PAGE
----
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Olympic Dates

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These pages give access to conversion tables in Excel format, with copies in HTML format and in CSV format, useful for determining the Julian equivalent of years dated according to Olympiads during the Ptolemaic era. This system was used by Greek historians to provide a common frame of reference to reconcile historical dates given in many different local calendars. It is particularly important for interpreting the regnal years attributed to the Ptolemies by Porphyry, as transmitted through the works of Eusebius.This page provides analyses of three topics related to the Olympiad system:

Ptolemaic chronology in Eusebius

The standard chronologies of the Ptolemies transmitted in the West before the recovery of the Canon of Kings in the 17th century were derived from the chronological tables of Eusebius of Caesarea, prepared in the fourth century AD. Eusebius' chronology is still occasionally treated seriously as evidence on Ptolemaic issues, e.g. in the treatment of IG 14.1184 as evidence of the regnal year of Ptolemy I in A. E. Samuel, Ptolemaic Chronology 15ff., and Walbank's study of the date of the accession of Ptolemy V (F. W. Walbank, JEA 22 (1936) 20).

Eusebius prepared his chronography in two parts. The first, the Chronographia, consisted of extracts from earlier chronographers, such as (for the Ptolemies) Porphyry of Tyre, together with a summary of their chronologies. The second, the Chronological Canons, was a set of synoptic tables which laid out the chronologies of various kingdoms side by side, allowing the reader at a glance to correlate events in a variety of kingdoms. Eusebius invented this format, which is now a standard tool of comparative chronology.

In Western Europe, only the second part survived during the Middle Ages, in a Latin translation and extension prepared by St Jerome in the fifth century. However, in the Christian East various recensions, particularly of the first part, survived in Greek and in Armenian and Syriac translations. In the 16th century Scaliger identified much Eusebian material in the eight century chronicle of George Syncellus. In the 18th and 19th centuries, an Armenian translation was recovered, translated and published, which gave perhaps the fullest available version of Eusebius' work, subject to the usual vagaries of the manuscript traditions.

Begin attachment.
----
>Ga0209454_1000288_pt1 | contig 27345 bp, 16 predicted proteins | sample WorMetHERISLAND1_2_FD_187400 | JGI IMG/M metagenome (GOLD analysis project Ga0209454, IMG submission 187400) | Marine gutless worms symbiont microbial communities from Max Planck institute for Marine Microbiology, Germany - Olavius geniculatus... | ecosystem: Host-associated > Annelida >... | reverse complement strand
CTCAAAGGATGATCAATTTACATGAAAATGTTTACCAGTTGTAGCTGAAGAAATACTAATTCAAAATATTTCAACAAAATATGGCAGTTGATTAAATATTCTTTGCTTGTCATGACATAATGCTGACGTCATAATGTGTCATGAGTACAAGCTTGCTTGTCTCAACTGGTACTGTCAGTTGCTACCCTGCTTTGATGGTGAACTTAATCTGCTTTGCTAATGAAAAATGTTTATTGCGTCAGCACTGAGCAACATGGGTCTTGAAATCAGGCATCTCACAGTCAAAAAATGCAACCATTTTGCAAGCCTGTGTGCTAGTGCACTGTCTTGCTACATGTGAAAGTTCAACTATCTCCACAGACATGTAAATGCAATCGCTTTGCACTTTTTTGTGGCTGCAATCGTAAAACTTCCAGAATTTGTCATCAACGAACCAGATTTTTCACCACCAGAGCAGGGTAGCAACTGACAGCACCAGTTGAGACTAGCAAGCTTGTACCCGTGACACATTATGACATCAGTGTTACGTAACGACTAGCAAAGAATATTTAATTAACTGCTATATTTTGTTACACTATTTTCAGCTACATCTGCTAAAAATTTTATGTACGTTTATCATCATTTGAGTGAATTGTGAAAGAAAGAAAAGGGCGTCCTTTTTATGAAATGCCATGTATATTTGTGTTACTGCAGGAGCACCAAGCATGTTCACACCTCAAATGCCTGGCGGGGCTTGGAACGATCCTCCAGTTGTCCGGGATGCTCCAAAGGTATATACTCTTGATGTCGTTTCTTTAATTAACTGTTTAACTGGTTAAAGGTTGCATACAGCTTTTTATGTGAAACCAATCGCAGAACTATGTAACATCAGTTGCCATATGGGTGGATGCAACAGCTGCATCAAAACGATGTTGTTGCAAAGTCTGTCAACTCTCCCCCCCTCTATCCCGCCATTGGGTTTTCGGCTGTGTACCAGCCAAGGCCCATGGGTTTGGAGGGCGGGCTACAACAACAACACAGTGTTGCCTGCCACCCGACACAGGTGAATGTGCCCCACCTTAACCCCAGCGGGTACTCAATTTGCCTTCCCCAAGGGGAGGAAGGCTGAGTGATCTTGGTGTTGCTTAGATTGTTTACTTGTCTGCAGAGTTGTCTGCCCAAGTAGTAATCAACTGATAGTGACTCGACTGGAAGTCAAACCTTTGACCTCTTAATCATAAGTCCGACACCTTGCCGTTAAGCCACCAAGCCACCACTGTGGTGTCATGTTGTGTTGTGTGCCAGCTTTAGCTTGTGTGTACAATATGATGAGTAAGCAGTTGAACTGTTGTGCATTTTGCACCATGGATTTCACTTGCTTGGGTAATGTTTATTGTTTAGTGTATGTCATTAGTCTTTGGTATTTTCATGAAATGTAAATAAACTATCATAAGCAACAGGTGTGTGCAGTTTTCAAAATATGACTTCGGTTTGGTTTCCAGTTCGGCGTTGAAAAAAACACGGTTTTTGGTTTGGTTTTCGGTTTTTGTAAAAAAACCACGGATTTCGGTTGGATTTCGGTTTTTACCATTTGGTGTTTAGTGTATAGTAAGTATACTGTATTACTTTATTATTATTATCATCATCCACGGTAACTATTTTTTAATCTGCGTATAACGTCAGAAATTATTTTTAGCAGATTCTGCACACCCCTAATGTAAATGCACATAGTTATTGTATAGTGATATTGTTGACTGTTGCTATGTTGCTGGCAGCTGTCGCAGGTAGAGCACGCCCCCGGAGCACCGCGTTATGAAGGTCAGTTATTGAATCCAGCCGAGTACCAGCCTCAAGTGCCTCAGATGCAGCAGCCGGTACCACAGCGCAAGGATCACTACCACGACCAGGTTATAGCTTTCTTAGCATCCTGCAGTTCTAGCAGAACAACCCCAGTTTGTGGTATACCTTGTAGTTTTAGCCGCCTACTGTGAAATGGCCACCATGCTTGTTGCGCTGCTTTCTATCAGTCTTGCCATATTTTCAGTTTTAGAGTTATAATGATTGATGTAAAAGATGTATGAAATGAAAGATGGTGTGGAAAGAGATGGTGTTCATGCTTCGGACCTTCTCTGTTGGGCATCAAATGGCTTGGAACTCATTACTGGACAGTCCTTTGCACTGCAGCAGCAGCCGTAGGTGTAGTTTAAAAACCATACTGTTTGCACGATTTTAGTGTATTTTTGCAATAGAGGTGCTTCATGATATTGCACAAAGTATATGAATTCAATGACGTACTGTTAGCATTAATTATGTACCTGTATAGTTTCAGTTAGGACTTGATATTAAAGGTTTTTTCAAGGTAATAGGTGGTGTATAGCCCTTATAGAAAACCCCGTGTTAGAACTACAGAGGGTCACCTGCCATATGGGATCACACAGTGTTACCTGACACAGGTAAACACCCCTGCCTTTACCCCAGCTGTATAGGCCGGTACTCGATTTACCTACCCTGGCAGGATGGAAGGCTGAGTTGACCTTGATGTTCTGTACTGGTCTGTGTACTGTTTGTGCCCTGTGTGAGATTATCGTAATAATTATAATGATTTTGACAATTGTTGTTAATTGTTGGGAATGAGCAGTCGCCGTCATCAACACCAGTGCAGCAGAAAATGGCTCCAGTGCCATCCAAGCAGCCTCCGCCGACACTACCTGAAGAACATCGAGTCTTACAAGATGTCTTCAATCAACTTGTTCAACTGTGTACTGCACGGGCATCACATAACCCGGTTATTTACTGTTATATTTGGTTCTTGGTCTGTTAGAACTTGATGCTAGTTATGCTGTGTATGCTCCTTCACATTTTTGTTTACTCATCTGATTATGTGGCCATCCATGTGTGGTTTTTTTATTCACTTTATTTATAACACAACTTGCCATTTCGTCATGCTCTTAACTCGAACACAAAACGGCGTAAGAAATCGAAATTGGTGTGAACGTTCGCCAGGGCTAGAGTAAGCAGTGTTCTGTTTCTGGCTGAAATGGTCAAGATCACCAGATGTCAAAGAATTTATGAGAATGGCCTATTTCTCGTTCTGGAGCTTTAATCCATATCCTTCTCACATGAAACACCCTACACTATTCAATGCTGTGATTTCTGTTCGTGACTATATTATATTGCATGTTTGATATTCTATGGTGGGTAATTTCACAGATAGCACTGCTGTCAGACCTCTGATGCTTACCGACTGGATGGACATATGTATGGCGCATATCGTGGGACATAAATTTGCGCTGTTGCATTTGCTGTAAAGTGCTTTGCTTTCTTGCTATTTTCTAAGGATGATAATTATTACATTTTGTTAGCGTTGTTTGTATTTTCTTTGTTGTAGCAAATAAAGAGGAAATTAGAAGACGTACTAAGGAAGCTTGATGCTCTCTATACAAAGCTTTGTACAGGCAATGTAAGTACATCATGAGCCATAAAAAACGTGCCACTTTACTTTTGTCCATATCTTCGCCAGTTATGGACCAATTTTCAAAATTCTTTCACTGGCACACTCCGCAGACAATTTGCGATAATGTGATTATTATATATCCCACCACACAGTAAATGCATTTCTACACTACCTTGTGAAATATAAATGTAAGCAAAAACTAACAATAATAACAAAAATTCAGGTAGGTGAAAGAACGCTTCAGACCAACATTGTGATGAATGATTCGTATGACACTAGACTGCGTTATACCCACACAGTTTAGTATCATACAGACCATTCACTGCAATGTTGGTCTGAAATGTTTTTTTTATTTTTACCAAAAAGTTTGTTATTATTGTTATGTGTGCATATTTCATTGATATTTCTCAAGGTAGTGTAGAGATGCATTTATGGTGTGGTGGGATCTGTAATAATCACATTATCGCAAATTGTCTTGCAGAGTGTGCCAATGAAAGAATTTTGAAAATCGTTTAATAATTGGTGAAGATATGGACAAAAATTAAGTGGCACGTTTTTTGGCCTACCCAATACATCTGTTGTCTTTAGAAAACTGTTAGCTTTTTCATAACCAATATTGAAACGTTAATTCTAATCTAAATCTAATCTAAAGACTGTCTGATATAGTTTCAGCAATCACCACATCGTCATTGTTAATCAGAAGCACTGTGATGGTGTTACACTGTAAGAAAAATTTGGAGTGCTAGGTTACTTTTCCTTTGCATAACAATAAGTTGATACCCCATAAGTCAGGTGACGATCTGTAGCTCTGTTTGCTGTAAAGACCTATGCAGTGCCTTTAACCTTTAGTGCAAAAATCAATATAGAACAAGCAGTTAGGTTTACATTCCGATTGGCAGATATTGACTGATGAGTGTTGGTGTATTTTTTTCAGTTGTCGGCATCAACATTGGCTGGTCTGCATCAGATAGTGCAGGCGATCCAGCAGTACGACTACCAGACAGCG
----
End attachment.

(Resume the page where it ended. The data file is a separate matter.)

The following table shows the Ptolemaic reign lengths in the Armenian and Greek versions of both the Chronography and the Canon, as given in the Schoene-Petermann edition. The first column shows the chronology of Porphyry, and the last column shows my best guess as to what Eusebius' original numbers were.

King

Porphyry

Chronography

Chronological Canon

Eusebius

(Greek)

(Armenian)

(Jerome)

(Armenian)

Philip III

1

-

-

-

-

-

Ptolemy I

38

40

40

40

40

40

Ptolemy II

38

38

38

38

38

38

Ptolemy III

25

24

24

26

26

26

Ptolemy IV

17

21

21

17

17

17

Ptolemy V

24

24

22

24

24

24

Ptolemy VI

(35)

31

31

35

35

35

Ptolemy VIII

(29)

29

29

29

29

29

Ptolemy IX

10

17.5

17.5

17

17.5

17.5

Ptolemy X

18

10

3

10

10

10

Ptolemy IX (rest.)

7.5(+0.5)

8

8

8

8

8

Ptolemy XII

29

30

30

30

30

30

Cleopatra VII

22

22

20

22

22

22

TOTAL

294

295

295

-

-

-

Eusebius quoted Porphyry as his primary source for Ptolemaic chronology, yet there are a remarkable number of discrepancies between the two:

Additionally, in the chronographic summary, 4 years have moved from Ptolemy VI to Ptolemy IV. Since this error apprears in both Greek and Armenian versions, but does not appear in the chronological canons, it is presumably an early error in the MS transmission history. Finally, the Armenian tradition gives the wrong reign length for Ptolemy V and a reignlength for Ptolemy X that can only be explained as a scribal corruption.

Given the demonstrable accuracy of Porphyry's numbers, it is difficult to attribute these discrepancies to transcription errors, although the Armenian MSS do appear to be somewhat prone to this. Rather, they seem to be due to sloppy work by Eusebius himself.

In short, despite Eusebius' great historiographical importance, it is clear that his chronology cannot be regarded as usable in Ptolemaic studies.

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